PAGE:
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Andrew Christou is out as chief creative officer at Publicis Seattle



Andrew Christou has departed as chief creative officer at Publicis Seattle.

According to Adweek, Christou was terminated after more than seven years at the agency, though, according to Publicis, in a statement, the move “was prompted by business evolution and not related to any prior personnel issue.”

Approximately three years ago, it was also reported that a claim against Christou was settled in mediation without going to court.

The spokesperson further told Adweek that: “In 2015, we handled a personnel dispute quickly and effectively. Publicis takes all personnel disputes seriously, and we have strong policies and procedures in place to protect all our people.”

Christou is credited for helming breakthrough work for T-Mobile that placed a premium on celebrities and athletes and leveraged the personality of the brand’s CEO, John Legere telling Fast Company in 2015 that, “John is not the king in the back, standing behind his soldiers. He’s the first one running with a sword into battle.”

Christou also led creative for American Girl, Eddie Bauer and more.

Aside from T-Mobile, Publicis Seattle counts Aflac, radio station KEXP and the Special Olympics as clients.

At the time of publication, The Drum was awaiting additional response from the agency and Publicis.

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Capgemini partners with HSBC World Rugby Sevens Series to 'augment' experience through data



The HSBC World Rugby Sevens Series has secured Capgemini as its global innovation partner, a sponsorship that will see the firm enrich broadcasts with in-depth data from the sport.

The male and female fixtures will be boosted by the tech expertise of Capgemini. It will operate with an emphasis on improving the fan experience.

This will see the group provide data and infographics to boost the tournament experience in stadiums, on television and social. Furthermore, it will produce a web series, fronted by a rugby expert, making use of the rich data on hand to delve into the tactics and performances.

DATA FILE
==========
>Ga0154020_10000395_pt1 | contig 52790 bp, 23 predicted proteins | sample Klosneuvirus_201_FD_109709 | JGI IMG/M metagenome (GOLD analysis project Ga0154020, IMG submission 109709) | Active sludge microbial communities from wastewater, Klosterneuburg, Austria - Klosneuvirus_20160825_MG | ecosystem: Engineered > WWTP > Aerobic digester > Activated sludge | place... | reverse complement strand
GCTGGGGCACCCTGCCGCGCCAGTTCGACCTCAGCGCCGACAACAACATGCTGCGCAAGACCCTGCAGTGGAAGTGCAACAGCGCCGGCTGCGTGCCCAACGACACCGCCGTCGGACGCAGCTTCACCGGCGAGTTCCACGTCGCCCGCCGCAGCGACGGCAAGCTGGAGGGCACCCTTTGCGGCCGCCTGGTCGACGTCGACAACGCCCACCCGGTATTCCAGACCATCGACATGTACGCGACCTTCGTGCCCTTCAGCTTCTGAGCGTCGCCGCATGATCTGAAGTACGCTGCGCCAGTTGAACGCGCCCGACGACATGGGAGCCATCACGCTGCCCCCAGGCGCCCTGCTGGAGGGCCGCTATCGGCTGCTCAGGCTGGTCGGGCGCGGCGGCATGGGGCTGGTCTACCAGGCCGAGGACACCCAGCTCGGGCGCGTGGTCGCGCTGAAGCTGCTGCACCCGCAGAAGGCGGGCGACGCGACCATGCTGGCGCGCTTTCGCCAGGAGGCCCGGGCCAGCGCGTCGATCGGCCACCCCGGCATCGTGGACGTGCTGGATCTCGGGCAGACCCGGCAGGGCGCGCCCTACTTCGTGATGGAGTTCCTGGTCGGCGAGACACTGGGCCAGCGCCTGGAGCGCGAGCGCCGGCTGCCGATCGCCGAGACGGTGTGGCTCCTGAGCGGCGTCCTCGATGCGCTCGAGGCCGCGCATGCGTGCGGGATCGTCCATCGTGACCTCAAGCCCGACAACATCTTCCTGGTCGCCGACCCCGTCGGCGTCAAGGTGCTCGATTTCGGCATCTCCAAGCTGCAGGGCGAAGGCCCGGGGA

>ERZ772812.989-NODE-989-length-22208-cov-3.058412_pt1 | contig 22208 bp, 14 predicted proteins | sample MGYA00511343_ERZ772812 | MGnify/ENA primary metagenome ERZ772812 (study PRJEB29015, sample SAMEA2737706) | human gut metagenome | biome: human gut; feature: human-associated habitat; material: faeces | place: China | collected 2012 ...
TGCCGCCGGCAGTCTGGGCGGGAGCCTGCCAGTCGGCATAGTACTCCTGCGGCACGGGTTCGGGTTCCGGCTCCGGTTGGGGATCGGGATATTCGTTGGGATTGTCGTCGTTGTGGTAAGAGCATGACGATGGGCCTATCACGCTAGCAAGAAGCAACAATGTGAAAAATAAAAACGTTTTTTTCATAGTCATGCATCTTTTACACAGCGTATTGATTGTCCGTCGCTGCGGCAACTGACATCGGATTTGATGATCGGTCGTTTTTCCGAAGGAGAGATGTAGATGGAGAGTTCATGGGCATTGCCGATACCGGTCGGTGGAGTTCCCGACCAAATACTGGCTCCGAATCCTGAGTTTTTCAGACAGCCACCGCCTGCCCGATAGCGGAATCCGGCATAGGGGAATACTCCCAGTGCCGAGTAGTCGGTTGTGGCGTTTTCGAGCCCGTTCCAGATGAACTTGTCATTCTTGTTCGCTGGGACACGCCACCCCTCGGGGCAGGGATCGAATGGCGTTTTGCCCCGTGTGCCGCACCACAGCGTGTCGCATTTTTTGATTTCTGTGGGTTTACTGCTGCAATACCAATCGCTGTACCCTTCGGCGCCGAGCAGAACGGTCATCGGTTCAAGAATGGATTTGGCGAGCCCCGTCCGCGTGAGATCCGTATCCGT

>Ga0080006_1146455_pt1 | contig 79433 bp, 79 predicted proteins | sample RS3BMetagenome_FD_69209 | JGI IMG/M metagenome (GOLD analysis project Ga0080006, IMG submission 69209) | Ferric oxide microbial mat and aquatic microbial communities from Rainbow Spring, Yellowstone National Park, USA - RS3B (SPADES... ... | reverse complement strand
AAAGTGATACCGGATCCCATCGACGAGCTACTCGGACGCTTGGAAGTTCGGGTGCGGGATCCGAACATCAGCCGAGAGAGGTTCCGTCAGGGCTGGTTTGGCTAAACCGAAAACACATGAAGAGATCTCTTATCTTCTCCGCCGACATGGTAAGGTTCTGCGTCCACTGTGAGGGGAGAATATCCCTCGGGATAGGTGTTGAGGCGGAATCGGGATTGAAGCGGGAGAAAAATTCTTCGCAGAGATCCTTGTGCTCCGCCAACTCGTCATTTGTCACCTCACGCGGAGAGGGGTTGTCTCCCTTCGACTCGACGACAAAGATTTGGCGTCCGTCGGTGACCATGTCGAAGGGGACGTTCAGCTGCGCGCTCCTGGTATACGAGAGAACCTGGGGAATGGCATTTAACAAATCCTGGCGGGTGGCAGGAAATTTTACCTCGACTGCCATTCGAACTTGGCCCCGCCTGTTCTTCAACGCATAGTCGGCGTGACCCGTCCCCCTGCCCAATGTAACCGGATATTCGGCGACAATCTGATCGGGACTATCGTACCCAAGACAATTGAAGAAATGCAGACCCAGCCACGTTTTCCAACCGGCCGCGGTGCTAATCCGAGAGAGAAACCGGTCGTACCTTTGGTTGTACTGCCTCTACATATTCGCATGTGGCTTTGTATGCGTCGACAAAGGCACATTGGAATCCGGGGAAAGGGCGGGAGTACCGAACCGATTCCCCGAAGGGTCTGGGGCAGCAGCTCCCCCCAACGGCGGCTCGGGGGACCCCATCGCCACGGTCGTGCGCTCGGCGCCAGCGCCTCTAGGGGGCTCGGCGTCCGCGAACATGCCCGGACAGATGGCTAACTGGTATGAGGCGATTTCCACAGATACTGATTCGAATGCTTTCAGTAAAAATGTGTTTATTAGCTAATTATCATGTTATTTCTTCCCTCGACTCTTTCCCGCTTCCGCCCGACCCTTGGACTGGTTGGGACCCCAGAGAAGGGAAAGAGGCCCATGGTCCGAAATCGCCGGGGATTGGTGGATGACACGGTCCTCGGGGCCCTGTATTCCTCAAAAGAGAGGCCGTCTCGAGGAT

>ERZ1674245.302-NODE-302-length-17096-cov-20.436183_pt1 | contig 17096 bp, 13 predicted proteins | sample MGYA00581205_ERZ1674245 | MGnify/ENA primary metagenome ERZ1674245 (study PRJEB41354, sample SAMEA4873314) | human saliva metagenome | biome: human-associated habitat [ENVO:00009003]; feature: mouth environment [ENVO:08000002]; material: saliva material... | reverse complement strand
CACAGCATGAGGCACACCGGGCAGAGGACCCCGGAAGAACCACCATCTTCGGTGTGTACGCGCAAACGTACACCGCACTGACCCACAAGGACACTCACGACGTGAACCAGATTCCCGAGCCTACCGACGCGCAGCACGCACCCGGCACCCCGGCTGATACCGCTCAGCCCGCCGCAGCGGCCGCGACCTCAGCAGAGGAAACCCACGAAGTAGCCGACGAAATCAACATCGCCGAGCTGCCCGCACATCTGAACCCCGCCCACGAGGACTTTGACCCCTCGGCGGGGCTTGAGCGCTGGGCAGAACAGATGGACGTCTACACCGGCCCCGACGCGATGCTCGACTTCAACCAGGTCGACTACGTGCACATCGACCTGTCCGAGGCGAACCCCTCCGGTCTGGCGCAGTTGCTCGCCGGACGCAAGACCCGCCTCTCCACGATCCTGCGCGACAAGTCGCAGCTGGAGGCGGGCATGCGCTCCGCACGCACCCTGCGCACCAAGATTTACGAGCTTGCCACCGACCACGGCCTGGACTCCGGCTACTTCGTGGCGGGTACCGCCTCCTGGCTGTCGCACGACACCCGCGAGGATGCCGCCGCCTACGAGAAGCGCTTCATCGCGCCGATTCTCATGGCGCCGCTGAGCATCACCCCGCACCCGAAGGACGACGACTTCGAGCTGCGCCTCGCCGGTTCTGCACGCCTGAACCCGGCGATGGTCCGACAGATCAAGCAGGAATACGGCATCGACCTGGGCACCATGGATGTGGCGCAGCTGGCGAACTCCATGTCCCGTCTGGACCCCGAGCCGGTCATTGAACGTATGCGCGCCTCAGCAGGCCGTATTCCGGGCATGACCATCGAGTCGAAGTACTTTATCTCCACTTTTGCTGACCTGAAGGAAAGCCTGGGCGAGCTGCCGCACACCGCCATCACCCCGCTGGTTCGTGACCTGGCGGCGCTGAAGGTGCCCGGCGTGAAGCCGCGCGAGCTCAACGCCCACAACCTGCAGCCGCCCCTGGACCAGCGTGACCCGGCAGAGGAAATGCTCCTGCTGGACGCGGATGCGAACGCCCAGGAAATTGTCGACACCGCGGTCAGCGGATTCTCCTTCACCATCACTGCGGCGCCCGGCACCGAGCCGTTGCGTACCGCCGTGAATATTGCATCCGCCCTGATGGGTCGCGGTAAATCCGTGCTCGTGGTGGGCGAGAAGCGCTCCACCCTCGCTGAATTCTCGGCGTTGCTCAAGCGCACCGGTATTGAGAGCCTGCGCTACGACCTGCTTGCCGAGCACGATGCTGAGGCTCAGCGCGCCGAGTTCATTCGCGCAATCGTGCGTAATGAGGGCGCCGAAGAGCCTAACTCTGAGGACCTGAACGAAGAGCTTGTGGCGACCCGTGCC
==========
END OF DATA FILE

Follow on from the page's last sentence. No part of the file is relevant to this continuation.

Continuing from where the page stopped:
Virginie Regis, vice president for group branding, marketing and digital director at Capgemini said that "spectators want to build a deeper connection with their teams" beyond "just watching a match in the stadium, on television or online".

Capgemini will move to "augment" the viewing experience with data and insights designed to create discourse and engagement around the fixtures.

Regis added: "This will enrich the viewing experience by sharing deeper perspectives on key attributes of the game, including strategy and tactics, as well as player and team performance."

In the back end of the rugby sevens operation, Capgemini will also work to bring its business and technology innovations to the fore to help build upon the competition's efforts. On the experiential side, the company will activate locally to create fan experiences across the globe, with an emphasis on tournament cities.

Paul Hermelin, chairman and chief executive of Capgemini Group, said: “Our sponsorship of the Sevens Series combines perfectly our heritage with our global reach, in an innovative and inclusive way. It is the next chapter in the story of Capgemini’s support for rugby.